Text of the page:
This past winter, at Extension meetings throughout the state, we conducted a survey titled "The Illinois Invasive Weeds Survey." This survey was designed to determine what weeds are thought to be the most prevalent throughout the state and to give us a head start on what may be some of the emerging weed problems in the future. It has been a number of years since a survey of this nature has been conducted in Illinois, and it is very interesting to look back and compare the results from past years.|
The first question of the survey asked the participants to rank the top six weed species that they encountered most frequently in their cornfields and soybean fields. This question generated a list of 76 different species in corn and 68 different species in soybeans. Not surprisingly, waterhemp, giant foxtail, and giant ragweed were among the top three weeds that were ranked as the number one most common in both corn and soybeans. These results are very different compared with results from a survey conducted in 1995 that ranked velvetleaf, common cocklebur, and giant ragweed as the most common weeds in corn and velvetleaf, common lambsquarters, common cocklebur, and giant ragweed as the most common weeds in soybeans. Table 1 lists the weeds that growers, retailers, consultants, and Extension educators ranked as the top six broadleaf weeds in corn and soybeans. This table also provides percentages of how many times that weed appeared as the number one most common weed on the survey. In this survey, annual grasses as a group were ranked number one in corn and number two in soybeans. More than 50% of the annual grass weeds were accounted for by foxtail species, followed by fall panicum, shattercane, and woolly cupgrass (Table 2).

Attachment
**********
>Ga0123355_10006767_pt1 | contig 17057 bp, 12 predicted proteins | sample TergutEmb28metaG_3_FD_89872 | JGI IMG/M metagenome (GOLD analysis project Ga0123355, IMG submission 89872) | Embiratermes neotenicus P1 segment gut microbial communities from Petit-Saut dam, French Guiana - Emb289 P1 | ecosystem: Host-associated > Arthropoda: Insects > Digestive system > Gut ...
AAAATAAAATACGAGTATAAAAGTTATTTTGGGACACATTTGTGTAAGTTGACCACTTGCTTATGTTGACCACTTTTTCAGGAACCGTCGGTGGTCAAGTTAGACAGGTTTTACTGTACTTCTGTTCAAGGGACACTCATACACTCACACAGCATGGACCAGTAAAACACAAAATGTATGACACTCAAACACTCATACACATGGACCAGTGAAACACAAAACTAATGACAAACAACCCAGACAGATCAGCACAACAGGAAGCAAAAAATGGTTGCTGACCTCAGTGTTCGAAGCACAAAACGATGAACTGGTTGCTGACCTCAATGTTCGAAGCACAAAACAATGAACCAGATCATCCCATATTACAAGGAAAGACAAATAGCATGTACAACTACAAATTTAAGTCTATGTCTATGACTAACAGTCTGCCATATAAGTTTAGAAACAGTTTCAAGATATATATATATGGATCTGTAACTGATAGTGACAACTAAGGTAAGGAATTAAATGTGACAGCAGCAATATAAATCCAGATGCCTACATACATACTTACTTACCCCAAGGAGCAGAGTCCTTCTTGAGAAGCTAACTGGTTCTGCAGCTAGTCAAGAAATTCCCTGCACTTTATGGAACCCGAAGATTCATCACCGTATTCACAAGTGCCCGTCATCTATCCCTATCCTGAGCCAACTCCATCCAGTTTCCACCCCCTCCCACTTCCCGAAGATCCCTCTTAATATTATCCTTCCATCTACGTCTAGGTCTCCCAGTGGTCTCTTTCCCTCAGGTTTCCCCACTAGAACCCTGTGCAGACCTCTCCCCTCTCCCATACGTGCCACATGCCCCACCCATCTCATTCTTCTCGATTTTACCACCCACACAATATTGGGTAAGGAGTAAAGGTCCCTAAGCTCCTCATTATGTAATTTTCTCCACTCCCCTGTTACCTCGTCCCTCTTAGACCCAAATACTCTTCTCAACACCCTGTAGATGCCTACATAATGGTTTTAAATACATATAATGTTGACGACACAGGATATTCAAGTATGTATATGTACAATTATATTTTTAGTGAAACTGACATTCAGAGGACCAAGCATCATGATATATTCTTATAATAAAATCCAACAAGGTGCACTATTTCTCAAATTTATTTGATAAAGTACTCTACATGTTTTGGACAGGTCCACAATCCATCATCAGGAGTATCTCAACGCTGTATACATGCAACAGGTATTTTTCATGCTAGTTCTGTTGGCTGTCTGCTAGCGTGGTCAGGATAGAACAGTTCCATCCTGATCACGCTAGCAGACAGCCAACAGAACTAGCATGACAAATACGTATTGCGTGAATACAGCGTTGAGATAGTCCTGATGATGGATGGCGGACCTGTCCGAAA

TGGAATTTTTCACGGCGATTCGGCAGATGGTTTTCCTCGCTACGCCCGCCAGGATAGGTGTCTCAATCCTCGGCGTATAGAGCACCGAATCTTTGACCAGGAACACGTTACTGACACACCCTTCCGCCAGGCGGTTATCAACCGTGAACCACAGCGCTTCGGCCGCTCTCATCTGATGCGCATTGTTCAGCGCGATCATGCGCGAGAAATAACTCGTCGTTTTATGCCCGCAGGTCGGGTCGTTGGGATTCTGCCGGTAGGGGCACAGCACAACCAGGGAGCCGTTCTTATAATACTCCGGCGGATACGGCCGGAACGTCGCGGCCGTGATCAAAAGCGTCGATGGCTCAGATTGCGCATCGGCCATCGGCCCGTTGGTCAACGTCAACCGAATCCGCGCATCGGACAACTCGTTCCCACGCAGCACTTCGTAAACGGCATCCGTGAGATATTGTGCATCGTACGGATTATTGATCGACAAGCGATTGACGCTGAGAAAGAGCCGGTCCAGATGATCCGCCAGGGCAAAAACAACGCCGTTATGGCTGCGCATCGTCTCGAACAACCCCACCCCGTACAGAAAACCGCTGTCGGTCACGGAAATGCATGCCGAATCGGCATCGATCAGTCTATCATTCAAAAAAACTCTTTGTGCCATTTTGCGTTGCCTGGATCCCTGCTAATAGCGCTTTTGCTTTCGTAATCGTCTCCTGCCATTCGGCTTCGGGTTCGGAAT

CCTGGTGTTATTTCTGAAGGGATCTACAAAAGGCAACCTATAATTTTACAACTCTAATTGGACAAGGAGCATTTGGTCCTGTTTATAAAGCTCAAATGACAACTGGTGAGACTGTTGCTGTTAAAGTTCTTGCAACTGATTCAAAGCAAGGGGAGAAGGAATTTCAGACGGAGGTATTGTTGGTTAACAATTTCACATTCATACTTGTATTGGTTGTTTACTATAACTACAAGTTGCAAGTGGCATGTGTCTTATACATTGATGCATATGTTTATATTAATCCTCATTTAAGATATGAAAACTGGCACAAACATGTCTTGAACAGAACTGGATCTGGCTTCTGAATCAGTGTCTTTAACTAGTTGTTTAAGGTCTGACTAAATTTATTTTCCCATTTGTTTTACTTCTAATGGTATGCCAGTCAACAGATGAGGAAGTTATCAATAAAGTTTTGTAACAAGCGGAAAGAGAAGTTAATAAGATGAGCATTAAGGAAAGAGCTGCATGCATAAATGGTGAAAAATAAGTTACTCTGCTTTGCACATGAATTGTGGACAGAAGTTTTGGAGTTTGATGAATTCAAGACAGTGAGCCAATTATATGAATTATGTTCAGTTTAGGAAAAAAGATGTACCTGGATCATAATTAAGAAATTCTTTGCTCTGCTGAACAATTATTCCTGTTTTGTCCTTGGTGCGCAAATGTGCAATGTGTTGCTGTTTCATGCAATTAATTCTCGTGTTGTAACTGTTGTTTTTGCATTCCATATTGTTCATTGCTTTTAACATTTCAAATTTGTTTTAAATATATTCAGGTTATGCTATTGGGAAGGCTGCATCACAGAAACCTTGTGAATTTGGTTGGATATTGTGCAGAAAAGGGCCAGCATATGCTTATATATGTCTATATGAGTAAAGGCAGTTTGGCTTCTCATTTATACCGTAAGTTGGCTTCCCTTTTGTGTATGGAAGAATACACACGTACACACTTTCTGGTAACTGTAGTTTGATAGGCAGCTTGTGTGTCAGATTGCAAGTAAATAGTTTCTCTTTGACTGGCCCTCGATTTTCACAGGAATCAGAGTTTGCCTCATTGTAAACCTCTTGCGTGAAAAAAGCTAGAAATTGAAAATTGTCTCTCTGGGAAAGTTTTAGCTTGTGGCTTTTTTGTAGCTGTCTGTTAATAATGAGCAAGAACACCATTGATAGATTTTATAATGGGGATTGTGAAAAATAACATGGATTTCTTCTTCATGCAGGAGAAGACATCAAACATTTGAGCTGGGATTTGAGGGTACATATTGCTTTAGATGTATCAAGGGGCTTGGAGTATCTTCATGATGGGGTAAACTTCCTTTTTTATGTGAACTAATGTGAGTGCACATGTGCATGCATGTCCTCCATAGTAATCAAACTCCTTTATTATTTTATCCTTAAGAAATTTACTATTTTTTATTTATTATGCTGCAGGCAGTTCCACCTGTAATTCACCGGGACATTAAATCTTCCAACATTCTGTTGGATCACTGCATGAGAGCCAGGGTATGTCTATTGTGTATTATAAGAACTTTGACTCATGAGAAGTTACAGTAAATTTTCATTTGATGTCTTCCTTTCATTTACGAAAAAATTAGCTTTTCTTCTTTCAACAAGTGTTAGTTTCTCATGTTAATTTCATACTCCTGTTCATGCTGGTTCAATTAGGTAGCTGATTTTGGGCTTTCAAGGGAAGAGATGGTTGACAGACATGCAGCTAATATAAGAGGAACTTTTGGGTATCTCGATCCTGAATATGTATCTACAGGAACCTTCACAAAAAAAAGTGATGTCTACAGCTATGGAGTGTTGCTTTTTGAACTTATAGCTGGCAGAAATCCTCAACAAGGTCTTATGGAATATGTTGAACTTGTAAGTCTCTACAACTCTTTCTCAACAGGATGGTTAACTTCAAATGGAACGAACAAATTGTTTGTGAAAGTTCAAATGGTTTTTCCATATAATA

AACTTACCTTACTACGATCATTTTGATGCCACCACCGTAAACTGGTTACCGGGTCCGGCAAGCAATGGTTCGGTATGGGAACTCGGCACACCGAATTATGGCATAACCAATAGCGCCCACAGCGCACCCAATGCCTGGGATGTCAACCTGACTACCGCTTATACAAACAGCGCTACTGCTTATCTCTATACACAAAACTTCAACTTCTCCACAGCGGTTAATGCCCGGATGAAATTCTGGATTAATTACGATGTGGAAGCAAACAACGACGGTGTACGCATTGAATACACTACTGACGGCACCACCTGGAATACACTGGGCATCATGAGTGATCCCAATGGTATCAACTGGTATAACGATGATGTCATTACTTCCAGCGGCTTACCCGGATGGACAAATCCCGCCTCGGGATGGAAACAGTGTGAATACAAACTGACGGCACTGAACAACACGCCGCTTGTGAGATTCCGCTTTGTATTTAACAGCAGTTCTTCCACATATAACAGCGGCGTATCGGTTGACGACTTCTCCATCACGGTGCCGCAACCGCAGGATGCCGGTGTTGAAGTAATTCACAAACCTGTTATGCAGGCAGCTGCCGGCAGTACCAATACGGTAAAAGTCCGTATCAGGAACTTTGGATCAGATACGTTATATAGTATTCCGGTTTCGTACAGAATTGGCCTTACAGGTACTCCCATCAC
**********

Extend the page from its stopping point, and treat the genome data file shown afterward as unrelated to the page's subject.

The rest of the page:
The next question asked the participants to rank the top three weed escapes that they most frequently encounter in their cornfields and soybean fields, and whether they were escapes due to "late emergence" or "hard to control." The top three escapes in corn were ragweed, waterhemp, and giant foxtail; in soybeans, waterhemp topped the list, followed by giant ragweed, with velvetleaf and common lambsquarters tying for third (Table 3).
The next question asked what herbicide-resistant weed species are being encountered in their fields. This topic will be covered in the next issue of the Bulletin in an article reviewing herbicide resistance. The final question asked what weed species are becoming more frequent or invasive in fields, ditches, and wooded areas. The top three weeds that are becoming more invasive in fields are waterhemp, giant ragweed, and common pokeweed. Even though waterhemp and giant ragweed ranked extremely high in the previous questions, many growers are just beginning to see these weeds move into their fields. Giant ragweed, common pokeweed, and poison hemlock were ranked the top three weeds in ditches, and in wooded areas common pokeweed, multiflora rose, and giant ragweed topped the list. Knowing which weeds are becoming more prevalent in these areas should give us an idea of what the problem weeds of the future will be.--Christy Sprague and Aaron Hager